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Everyone is getting in the game

Well, your buddy Brian here at Waq al-Waq never really expected to link to an article from, but it seems everyone wants to get into the Yemen game right now. So: here is a look at the southern secession movement through a lenses of Marxism.

Get past some of the outdated jargon. (“The old proletarian bonapartist (Stalinist) state of PDRY collapsed after the Soviet Union withdrew its support in 1989 and entered into a “union” with the reactionary, tribal state in the north.” Honestly, who talks like this anymore?) This is actually a somewhat decent look at the southern movement, and, more importantly, the role the old PDRY plays in shaping people’s perception of the north. I will admit that working past some of the over-heated prose is difficult, but it is possible.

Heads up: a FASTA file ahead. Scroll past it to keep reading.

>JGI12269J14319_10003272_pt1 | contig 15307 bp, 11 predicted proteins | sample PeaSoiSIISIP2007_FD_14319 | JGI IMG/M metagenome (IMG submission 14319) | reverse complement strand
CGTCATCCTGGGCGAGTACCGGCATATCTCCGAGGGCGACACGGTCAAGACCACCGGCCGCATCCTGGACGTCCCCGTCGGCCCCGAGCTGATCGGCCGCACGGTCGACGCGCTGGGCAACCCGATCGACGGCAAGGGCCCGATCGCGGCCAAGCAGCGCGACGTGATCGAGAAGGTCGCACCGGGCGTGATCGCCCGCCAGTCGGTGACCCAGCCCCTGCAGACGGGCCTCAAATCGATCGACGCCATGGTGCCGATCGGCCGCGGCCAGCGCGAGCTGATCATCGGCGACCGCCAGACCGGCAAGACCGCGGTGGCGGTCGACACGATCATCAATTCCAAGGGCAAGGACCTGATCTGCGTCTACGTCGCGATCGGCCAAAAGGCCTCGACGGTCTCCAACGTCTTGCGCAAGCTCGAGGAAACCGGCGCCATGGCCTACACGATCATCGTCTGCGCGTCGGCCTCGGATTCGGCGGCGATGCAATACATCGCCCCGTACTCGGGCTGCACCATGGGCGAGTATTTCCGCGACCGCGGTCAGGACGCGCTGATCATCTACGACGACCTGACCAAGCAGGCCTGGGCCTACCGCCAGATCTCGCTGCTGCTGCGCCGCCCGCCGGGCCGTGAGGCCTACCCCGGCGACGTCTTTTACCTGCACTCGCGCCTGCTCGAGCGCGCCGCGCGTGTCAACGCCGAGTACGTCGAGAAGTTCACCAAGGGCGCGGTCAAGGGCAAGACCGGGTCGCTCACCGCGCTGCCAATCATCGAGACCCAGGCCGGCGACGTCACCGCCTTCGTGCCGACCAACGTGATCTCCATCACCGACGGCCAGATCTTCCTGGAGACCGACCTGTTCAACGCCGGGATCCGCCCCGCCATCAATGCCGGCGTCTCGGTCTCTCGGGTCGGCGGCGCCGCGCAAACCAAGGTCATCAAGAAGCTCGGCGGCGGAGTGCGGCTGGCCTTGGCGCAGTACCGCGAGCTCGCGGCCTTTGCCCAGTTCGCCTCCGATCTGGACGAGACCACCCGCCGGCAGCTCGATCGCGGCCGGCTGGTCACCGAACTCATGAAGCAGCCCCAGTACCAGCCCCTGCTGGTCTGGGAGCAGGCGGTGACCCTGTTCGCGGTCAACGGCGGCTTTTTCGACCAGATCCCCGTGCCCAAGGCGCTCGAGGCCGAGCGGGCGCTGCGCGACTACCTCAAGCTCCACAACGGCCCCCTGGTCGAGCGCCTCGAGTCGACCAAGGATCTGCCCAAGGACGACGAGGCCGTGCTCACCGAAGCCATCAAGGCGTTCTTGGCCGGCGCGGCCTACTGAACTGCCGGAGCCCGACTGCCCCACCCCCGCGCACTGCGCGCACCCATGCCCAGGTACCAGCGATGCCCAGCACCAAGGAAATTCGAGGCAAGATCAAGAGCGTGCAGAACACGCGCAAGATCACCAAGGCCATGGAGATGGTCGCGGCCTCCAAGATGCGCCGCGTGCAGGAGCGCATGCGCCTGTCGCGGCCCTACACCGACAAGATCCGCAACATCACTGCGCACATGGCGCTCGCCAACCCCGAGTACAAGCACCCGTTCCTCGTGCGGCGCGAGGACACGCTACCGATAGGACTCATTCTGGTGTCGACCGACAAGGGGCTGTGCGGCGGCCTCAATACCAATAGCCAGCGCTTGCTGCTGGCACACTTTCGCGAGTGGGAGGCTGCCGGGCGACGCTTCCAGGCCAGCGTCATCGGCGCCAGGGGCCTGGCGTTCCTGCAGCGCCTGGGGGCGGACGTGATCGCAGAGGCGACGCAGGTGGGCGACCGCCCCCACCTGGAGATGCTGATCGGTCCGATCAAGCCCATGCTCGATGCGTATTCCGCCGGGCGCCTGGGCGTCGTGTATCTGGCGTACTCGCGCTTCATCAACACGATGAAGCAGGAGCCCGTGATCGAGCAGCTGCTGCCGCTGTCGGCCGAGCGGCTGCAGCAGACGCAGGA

One of the reasons I am linking to such an obscure and, frankly, weird article is because I am a jackbooted imperialist swine. No: wait. Sorry, I got caught up in the fervor. One of the reasons I am linking to this is to show just how far one has to dig to really get a glimpse of what is happening in the south. Even Greg and I have been largely neglecting it, myself far more than Greg. In terms of media coverage of the rebellions, it has been al-Qaeda, Huthi, and then maybe problems in the south, with far more close-up looks at corruption and poverty.

This is a mistake. These are all huge problems, to be sure, and it seems a fool’s errand to try to rank them. But the southern movement is the one that most clearly threatens Yemen’s territorial integrity. Not only does the “south” (which is really more the east) contain a lot of Yemen’s oil, it also houses the port of Aden. The port is not at its peak, but is still an incredibly crucial economic sector, and could be an avenue for recovery if Yemen could ever get back on its feet. But, as we’ve been saying, forcing Salih to focus his concentration on al-Qaeda, and ignore the other issues, will be a calamitous mistake.

As for me, I promise to start focusing more on the south here soon, but not necessarily just through the glorious class struggle.


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